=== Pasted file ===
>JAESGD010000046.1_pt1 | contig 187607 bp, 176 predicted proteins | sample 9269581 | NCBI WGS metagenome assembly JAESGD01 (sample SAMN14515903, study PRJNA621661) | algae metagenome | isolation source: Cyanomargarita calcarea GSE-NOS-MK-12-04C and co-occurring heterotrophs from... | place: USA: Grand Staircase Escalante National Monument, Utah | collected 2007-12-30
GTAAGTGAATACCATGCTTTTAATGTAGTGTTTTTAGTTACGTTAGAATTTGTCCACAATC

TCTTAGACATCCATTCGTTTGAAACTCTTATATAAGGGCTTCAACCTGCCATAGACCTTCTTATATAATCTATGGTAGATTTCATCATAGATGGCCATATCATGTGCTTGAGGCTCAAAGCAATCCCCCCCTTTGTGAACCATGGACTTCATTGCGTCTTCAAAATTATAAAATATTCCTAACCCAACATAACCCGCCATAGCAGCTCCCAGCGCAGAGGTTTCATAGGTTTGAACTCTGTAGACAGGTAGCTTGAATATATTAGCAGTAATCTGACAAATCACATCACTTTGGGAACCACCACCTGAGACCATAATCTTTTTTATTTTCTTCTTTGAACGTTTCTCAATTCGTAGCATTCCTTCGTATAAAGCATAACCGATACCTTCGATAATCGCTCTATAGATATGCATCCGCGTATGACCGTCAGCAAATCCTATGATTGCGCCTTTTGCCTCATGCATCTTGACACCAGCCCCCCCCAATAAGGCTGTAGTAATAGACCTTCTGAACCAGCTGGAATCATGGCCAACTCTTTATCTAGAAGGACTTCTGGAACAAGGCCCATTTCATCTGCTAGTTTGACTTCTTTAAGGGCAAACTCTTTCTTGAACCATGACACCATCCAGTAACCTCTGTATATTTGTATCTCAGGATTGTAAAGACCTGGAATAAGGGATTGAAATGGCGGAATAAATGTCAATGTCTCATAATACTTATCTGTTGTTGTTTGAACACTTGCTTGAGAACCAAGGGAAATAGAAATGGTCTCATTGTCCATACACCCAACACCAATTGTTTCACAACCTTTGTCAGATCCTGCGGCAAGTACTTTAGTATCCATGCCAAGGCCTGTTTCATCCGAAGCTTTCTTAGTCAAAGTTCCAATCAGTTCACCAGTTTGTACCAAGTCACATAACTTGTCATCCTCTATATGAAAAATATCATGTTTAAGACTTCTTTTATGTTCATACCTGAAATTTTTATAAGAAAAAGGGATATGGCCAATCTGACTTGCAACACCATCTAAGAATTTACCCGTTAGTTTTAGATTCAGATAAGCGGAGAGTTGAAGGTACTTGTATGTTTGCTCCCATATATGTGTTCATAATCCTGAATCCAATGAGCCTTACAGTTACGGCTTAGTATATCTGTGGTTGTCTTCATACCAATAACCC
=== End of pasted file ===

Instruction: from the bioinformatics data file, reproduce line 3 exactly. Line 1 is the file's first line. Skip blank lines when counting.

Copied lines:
TCTTAGACATCCATTCGTTTGAAACTCTTATATAAGGGCTTCAACCTGCCATAGACCTTCTTATATAATCTATGGTAGATTTCATCATAGATGGCCATATCATGTGCTTGAGGCTCAAAGCAATCCCCCCCTTTGTGAACCATGGACTTCATTGCGTCTTCAAAATTATAAAATATTCCTAACCCAACATAACCCGCCATAGCAGCTCCCAGCGCAGAGGTTTCATAGGTTTGAACTCTGTAGACAGGTAGCTTGAATATATTAGCAGTAATCTGACAAATCACATCACTTTGGGAACCACCACCTGAGACCATAATCTTTTTTATTTTCTTCTTTGAACGTTTCTCAATTCGTAGCATTCCTTCGTATAAAGCATAACCGATACCTTCGATAATCGCTCTATAGATATGCATCCGCGTATGACCGTCAGCAAATCCTATGATTGCGCCTTTTGCCTCATGCATCTTGACACCAGCCCCCCCCAATAAGGCTGTAGTAATAGACCTTCTGAACCAGCTGGAATCATGGCCAACTCTTTATCTAGAAGGACTTCTGGAACAAGGCCCATTTCATCTGCTAGTTTGACTTCTTTAAGGGCAAACTCTTTCTTGAACCATGACACCATCCAGTAACCTCTGTATATTTGTATCTCAGGATTGTAAAGACCTGGAATAAGGGATTGAAATGGCGGAATAAATGTCAATGTCTCATAATACTTATCTGTTGTTGTTTGAACACTTGCTTGAGAACCAAGGGAAATAGAAATGGTCTCATTGTCCATACACCCAACACCAATTGTTTCACAACCTTTGTCAGATCCTGCGGCAAGTACTTTAGTATCCATGCCAAGGCCTGTTTCATCCGAAGCTTTCTTAGTCAAAGTTCCAATCAGTTCACCAGTTTGTACCAAGTCACATAACTTGTCATCCTCTATATGAAAAATATCATGTTTAAGACTTCTTTTATGTTCATACCTGAAATTTTTATAAGAAAAAGGGATATGGCCAATCTGACTTGCAACACCATCTAAGAATTTACCCGTTAGTTTTAGATTCAGATAAGCGGAGAGTTGAAGGTACTTGTATGTTTGCTCCCATATATGTGTTCATAATCCTGAATCCAATGAGCCTTACAGTTACGGCTTAGTATATCTGTGGTTGTCTTCATACCAATAACCC